Google Sparks Up Production on its Self-Driving Cars

Nancy Anderson
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A future with self-driving cars is closer to reality. Google announced that a test fleet of 150 vehicles started production at a facility in Detroit, a move that culminates six years of research, several design improvements and more than 700,000 miles of testing.

Google's driverless cars look like small, podlike, two-person vehicles with sensors mounted to the top of the roof. The Detroit facility makes more advanced models of the design revealed in 2014. This newer concept car includes working headlights and other items needed to make a fully functional vehicle. The goal is to have some self-driving cars available for sale within five years.

The current fleet will undergo testing sometime in the spring of 2015 in California, one of the few states where self-driving cars are street-legal. Staffers from California and Detroit work on the production of the cars, with a combination of Google's tech-savvy engineers and Detroit's automaking capabilities. The marriage between a Silicon Valley giant and a Detroit car production facility may become more common in the near future. Increasingly, cars have more and more computer technology to assist drivers. This kind of partnership benefits both of these businesses since they have much to gain from advancements in automated vehicles.

Production of Google's driverless cars is the next logical step in the company's push to further the technology. Before, the tech giant outfitted already-made cars with sensor suites, computers and radar technology to test the concept of self-driving cars. Now, engineers in California and Detroit can build sensing equipment and computerized parts right into the vehicles themselves. Any updates to the cars can be replaced easily as newer sensing equipment becomes commercially viable.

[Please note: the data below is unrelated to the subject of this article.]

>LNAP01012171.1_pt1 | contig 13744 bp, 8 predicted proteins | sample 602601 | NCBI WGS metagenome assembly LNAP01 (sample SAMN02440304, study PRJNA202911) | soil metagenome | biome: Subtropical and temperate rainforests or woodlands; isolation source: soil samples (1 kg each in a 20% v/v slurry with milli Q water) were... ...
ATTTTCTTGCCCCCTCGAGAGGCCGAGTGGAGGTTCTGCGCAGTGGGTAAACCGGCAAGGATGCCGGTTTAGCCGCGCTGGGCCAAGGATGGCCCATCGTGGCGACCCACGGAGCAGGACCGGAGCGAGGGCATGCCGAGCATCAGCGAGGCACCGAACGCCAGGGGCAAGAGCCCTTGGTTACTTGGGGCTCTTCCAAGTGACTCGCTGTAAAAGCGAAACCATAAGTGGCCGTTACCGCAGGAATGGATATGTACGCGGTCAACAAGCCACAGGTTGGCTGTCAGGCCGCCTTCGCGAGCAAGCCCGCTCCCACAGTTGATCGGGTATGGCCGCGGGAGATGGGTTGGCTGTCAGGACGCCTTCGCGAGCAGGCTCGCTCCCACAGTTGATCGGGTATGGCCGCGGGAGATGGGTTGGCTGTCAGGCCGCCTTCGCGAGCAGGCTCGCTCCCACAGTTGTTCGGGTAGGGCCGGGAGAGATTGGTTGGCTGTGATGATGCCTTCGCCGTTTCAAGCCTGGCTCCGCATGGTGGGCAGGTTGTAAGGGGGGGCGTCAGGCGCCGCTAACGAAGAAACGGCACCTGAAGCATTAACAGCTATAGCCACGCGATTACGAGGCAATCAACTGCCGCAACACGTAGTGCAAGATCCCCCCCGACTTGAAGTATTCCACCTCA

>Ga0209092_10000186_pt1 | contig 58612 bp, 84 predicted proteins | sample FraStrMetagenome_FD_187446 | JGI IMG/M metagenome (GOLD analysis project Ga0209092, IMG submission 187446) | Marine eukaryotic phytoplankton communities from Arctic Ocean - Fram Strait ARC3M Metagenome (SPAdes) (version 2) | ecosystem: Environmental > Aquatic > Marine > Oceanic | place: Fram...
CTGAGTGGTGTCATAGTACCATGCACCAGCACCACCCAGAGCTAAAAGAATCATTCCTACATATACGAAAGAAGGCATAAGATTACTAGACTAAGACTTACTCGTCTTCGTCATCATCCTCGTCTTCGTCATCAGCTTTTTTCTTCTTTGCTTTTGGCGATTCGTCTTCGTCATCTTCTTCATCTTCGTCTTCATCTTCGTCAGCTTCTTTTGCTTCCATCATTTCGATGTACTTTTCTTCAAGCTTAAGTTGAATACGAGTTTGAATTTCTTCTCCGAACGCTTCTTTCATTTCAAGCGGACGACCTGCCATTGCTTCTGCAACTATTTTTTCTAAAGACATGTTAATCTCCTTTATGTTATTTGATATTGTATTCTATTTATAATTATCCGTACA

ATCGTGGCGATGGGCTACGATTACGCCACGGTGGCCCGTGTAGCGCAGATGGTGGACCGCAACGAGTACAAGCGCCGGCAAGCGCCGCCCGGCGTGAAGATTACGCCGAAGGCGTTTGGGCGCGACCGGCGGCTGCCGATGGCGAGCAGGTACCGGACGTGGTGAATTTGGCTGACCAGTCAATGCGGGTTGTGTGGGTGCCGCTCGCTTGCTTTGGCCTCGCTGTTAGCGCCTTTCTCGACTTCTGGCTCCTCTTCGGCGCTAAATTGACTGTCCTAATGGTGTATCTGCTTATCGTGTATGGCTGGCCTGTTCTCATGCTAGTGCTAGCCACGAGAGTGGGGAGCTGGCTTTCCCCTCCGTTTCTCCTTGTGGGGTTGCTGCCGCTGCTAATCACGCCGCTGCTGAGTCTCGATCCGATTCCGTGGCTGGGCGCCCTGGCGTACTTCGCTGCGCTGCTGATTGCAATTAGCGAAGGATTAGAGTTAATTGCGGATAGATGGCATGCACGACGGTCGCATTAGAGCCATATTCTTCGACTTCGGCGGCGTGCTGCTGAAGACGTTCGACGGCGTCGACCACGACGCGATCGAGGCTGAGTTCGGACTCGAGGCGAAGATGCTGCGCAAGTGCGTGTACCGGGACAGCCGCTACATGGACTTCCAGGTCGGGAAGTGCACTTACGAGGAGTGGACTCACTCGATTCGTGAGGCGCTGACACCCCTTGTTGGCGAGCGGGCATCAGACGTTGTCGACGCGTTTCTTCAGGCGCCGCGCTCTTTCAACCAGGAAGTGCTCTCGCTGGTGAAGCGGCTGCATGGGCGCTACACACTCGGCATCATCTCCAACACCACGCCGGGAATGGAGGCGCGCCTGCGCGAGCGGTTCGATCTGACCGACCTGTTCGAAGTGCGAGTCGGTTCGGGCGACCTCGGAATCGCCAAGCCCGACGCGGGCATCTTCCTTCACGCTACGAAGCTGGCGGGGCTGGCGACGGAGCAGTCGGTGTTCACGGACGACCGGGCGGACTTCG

Most of the technology behind the vehicle has been a closely guarded secret. Google plans to use QR codes to help self-driving cars find parking spots. The vehicle will scan a code on the pavement to download information as to what parking spaces are empty in the facility and how to get to that area. This same QR, or quick response, code technology allows smartphones to scan and download product information in retail stores and from websites.

Google's new vehicles have big-city consumers in mind. The pod design touts space saving on city streets, in parking garages and in close quarters. Drivers in American cities such as New York, Los Angeles, Atlanta, Houston and Chicago stand to benefit the most from these cars, especially during long commutes and crowded rush hours. Countries such as India and China, both with huge populations, also gain from smaller vehicles that drive themselves.

Another important aspect of Google's cars revolves around small, electric vehicles without a gas tank. Not only do these vehicles drive you where you want to go, but they save gasoline and carbon emissions too.

Self-driving cars are no longer fantastic notions from science-fiction movies. This game-changing technology can reduce accidents, save lives and even help reduce humanity's carbon footprint. Improving the quality of life for everyone is the ultimate goal, especially when these cars are proven safe and become widely accepted.


Photo courtesy of cdorobek at



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    Nice one sparks

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